Kids are headed back to school and playgrounds are exciting and fun places for them. They help build dexterity and they are a great place to make friends. Kids are wonderfully inventive and use playground equipment in many different ways, sometimes not intended by the manufacturers.
Each year in the United States, more than 150,000 children under the age of 14 are treated in hospital emergency rooms for injuries occurring on public playgrounds, according to the Centers for Disease Control and Prevention (CDC). There are many ways to prevent these injuries and to lessen the injuries that do occur.
Types of Playground Injuries
Playground injuries range from bumps, bruises and cuts to life-threatening injuries like strangulation. According to the CDC, approximately 45 percent of playground injuries are severe. These injuries include fractures/broken bones, internal injuries, concussions, dislocations, amputations.
The vast majority of injuries on the playground are connected with climbing equipment and swings. Approximately 79 percent of equipment related injuries are caused by falls. Most of these injuries are falls to the ground under the equipment, rather than onto another piece of equipment.
Children fall because they slip, lose their grip, or lose their balance while playing on the monkey bars, swings, merry-go-rounds and seesaws. Often, they fall on their outstretched hand while trying to protect themselves and sustain a fracture involving the elbow. This type of elbow fracture (supracondylar fracture of the humerus) is the most common injury that requires a trip to the operating room for treatment.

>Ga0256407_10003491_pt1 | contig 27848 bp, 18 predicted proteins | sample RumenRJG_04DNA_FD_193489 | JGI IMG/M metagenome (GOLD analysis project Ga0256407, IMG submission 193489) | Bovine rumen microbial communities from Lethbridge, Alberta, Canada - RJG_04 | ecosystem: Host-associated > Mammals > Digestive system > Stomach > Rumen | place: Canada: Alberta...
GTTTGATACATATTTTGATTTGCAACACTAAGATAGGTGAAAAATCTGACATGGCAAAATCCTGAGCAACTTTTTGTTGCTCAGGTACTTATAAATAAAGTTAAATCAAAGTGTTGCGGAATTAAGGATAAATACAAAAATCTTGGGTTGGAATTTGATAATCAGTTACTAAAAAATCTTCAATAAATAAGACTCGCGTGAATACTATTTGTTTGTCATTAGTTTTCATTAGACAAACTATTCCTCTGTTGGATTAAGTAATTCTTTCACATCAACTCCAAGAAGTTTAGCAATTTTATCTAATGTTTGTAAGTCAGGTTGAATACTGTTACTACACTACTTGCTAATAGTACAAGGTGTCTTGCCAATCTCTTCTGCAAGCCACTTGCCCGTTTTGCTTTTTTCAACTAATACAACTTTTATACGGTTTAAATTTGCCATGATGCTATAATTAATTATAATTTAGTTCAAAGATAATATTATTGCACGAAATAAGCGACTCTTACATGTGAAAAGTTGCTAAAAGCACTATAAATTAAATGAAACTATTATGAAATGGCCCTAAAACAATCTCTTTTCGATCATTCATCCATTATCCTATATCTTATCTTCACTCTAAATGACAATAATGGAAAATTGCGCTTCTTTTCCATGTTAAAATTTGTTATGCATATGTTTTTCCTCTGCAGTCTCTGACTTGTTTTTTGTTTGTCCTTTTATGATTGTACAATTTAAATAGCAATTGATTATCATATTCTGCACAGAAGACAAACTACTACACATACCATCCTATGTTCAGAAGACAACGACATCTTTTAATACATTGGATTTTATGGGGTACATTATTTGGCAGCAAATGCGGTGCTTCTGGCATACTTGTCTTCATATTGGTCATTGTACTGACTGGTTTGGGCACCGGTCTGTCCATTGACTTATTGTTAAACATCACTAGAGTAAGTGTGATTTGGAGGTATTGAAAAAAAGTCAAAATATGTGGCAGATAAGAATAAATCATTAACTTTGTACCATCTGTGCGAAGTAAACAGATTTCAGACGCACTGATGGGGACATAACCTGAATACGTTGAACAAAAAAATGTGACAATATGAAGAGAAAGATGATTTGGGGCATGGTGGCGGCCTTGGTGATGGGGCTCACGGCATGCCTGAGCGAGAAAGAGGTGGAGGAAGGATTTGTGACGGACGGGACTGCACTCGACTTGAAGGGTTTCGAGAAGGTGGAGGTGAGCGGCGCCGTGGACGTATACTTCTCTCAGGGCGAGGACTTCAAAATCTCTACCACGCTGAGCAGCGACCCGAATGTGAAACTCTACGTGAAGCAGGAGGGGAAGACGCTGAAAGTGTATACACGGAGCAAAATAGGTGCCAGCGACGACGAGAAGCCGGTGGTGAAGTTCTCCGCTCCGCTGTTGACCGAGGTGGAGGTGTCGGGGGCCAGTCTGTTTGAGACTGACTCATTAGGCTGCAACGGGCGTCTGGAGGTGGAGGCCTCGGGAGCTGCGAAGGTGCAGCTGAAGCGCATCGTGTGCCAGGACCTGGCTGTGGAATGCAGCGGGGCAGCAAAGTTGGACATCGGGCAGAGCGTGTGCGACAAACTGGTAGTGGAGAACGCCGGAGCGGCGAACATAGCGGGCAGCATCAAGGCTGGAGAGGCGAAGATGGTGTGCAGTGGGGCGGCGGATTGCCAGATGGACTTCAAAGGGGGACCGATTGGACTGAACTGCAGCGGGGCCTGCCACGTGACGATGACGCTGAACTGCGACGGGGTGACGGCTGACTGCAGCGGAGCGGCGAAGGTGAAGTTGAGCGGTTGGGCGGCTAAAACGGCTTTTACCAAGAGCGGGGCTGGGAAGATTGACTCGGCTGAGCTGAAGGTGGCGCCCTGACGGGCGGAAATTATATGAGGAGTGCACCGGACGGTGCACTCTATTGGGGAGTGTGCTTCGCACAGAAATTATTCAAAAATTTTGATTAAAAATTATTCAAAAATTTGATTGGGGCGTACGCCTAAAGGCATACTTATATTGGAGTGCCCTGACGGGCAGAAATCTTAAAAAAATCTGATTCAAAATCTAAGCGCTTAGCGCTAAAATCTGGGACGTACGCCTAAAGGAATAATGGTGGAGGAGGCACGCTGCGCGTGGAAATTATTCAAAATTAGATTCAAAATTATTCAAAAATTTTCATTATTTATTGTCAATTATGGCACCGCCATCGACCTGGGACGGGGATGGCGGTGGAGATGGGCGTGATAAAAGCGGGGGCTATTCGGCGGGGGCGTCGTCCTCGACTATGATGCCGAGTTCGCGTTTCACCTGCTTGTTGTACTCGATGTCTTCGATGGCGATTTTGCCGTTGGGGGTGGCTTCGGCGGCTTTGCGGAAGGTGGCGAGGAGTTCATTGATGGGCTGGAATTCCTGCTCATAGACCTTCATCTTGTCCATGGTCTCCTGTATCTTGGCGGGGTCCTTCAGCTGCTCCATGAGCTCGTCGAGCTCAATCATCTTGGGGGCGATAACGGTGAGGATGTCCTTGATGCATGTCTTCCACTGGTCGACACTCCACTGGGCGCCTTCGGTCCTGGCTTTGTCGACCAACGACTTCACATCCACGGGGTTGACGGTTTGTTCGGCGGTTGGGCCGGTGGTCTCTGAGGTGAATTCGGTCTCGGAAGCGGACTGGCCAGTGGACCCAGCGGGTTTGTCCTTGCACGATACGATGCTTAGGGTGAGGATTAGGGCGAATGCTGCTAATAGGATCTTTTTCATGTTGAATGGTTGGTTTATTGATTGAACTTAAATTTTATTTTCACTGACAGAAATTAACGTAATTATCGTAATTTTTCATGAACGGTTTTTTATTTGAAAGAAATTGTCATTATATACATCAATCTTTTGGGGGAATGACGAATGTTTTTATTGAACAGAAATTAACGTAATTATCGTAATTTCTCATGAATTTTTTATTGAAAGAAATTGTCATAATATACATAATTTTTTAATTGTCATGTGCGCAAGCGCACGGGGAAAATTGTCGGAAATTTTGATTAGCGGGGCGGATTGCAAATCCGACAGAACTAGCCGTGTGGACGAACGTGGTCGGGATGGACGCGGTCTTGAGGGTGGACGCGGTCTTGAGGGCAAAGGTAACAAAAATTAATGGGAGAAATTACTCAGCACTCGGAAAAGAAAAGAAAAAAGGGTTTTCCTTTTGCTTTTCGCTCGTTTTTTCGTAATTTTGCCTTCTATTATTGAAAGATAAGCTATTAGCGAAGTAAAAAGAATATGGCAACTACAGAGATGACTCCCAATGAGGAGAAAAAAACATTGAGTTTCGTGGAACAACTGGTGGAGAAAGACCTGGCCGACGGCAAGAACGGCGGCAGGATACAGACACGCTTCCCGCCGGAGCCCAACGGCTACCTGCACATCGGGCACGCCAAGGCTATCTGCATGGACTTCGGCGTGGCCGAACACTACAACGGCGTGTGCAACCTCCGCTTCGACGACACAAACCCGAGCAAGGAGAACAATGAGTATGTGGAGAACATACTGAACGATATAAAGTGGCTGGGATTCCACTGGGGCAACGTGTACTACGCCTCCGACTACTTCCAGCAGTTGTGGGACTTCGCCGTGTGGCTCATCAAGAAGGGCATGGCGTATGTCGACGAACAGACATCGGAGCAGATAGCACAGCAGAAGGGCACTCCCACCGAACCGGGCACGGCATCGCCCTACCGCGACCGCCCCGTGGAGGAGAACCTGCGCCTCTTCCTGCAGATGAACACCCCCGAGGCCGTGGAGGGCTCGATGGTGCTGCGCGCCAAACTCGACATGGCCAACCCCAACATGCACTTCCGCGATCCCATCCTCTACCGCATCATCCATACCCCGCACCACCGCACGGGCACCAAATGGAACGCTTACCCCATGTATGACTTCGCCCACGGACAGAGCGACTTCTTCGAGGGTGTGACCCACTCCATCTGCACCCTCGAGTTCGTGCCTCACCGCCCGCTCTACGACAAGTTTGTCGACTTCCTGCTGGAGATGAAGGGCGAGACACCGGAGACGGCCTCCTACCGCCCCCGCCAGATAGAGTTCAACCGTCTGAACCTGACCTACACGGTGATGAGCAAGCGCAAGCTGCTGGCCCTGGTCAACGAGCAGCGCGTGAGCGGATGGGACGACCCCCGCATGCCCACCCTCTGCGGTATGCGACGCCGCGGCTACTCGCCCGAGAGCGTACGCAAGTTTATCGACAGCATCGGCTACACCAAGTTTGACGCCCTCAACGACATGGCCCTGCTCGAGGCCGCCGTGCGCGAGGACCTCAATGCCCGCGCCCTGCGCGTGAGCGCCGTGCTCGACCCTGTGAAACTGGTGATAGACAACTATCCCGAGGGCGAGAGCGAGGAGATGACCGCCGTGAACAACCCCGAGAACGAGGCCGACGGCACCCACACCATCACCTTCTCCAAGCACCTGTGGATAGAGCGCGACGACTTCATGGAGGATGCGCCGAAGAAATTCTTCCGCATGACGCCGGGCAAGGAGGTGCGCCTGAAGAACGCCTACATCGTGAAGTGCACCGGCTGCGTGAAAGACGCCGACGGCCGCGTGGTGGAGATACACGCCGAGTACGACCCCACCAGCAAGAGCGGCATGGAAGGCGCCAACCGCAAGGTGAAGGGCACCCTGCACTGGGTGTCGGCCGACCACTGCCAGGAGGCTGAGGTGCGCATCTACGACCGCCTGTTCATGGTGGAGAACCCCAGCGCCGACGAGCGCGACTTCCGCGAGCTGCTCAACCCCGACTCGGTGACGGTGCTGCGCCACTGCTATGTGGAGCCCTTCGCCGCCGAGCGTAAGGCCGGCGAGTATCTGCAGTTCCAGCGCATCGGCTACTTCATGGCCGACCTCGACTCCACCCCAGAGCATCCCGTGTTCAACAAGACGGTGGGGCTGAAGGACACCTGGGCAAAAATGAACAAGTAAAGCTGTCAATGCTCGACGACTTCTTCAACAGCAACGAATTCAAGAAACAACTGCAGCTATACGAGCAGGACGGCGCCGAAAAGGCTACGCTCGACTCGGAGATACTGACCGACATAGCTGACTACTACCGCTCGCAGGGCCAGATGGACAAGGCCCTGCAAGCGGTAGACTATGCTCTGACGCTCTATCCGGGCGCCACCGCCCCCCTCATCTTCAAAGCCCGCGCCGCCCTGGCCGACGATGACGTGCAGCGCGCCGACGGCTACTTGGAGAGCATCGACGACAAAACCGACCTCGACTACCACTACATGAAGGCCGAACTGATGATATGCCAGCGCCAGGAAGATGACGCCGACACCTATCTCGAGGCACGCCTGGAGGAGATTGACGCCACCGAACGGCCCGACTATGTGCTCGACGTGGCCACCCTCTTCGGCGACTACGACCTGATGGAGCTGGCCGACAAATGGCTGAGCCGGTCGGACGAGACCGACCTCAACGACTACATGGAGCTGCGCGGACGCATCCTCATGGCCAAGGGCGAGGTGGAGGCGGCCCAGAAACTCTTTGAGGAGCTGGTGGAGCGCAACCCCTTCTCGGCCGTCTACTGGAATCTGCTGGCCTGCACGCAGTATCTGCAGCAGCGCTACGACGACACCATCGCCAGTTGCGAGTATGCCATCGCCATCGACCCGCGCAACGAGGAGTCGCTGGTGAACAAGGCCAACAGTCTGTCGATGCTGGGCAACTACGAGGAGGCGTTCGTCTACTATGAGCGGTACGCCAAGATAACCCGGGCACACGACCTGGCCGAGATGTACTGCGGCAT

Often children are hurt not only by the fall, but by being struck by the equipment as they fall. Something as simple as the drawstrings from a hooded sweatshirt can catch on a piece of playground equipment and can lead to a fall.
Parents and Injury Prevention
Supervision – Close supervision by a responsible adult may be the most important factor in preventing playground injuries. Age appropriate equipment and carefully designed playground layouts, by themselves, aren't enough to prevent all injuries that may occur. Adults must provide focused supervision. They must instruct children in proper use of the equipment and monitor and enforce playground rules. Parents, relatives, teachers, babysitters, or anyone who sends or brings children to the playground should periodically inspect the facility for hazards. Report any problems to the proper officials. Don’t let your children use that playground until any necessary repairs have been made.
Whether playground injuries are caused by falls or other types of contact, attention to three major factors can help reduce the incidence of injury: playground surface, playground design, and equipment installation and maintenance.
The type of playground surface is the most important factor in the number and the severity of injuries due to falls. The number and the severity of injuries can be reduced by using softer surfaces such as wood mulch, chips, shredded tires or sand.
Playground design should offer activities to encourage the development of perception and physical skills, including running, walking, climbing, dodging, swinging, throwing, catching, pulling, and pushing. Separate areas for active play (swinging) and quiet play such as sandbox digging. Sight lines in all playground areas should be clear to allow proper adult supervision.
Schools and cities should keep playgrounds in good condition by inspecting and maintaining the equipment throughout the year. Temperature extremes and weather conditions can damage equipment. So can heavy use. Equipment must be inspected to identify any loosening, rust, corrosion or deterioration from use, rot, or weathering.
As with all injury preventative efforts, everyone is responsible to actively note any failings that can cause injuries. These suggestions are but a few of the ways that prevention can lessen the number and the severity of childhood playground injuries.
Dr. Richard Jany is an Orthopedic Surgeon at Reedsport Medical Clinic and treats children and adults. He is a fellow of the American Academy of Orthopedic Surgeons. His practice interests include general orthopedics and sports medicine, with a specific focus on total knee replacement; knee arthroscopy and repair; fracture repair; hand problems; shoulder bursitis and shoulder surgery.